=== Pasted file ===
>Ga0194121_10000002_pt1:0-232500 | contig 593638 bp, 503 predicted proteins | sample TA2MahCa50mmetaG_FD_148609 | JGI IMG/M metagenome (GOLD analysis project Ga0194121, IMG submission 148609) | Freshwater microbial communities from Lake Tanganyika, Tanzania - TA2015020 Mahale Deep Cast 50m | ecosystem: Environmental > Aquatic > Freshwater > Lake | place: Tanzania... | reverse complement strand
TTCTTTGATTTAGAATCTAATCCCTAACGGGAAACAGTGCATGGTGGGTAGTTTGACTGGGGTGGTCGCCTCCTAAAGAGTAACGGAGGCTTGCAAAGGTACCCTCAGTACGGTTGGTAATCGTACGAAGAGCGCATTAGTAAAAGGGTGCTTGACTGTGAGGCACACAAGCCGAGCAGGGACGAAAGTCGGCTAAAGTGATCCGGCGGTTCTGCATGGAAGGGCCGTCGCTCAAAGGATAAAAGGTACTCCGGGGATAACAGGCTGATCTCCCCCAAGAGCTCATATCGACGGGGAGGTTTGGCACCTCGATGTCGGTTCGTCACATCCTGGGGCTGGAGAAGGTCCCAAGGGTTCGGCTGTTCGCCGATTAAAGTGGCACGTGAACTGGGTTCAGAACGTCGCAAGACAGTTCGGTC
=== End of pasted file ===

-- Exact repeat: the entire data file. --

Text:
>Ga0194121_10000002_pt1:0-232500 | contig 593638 bp, 503 predicted proteins | sample TA2MahCa50mmetaG_FD_148609 | JGI IMG/M metagenome (GOLD analysis project Ga0194121, IMG submission 148609) | Freshwater microbial communities from Lake Tanganyika, Tanzania - TA2015020 Mahale Deep Cast 50m | ecosystem: Environmental > Aquatic > Freshwater > Lake | place: Tanzania... | reverse complement strand
TTCTTTGATTTAGAATCTAATCCCTAACGGGAAACAGTGCATGGTGGGTAGTTTGACTGGGGTGGTCGCCTCCTAAAGAGTAACGGAGGCTTGCAAAGGTACCCTCAGTACGGTTGGTAATCGTACGAAGAGCGCATTAGTAAAAGGGTGCTTGACTGTGAGGCACACAAGCCGAGCAGGGACGAAAGTCGGCTAAAGTGATCCGGCGGTTCTGCATGGAAGGGCCGTCGCTCAAAGGATAAAAGGTACTCCGGGGATAACAGGCTGATCTCCCCCAAGAGCTCATATCGACGGGGAGGTTTGGCACCTCGATGTCGGTTCGTCACATCCTGGGGCTGGAGAAGGTCCCAAGGGTTCGGCTGTTCGCCGATTAAAGTGGCACGTGAACTGGGTTCAGAACGTCGCAAGACAGTTCGGTC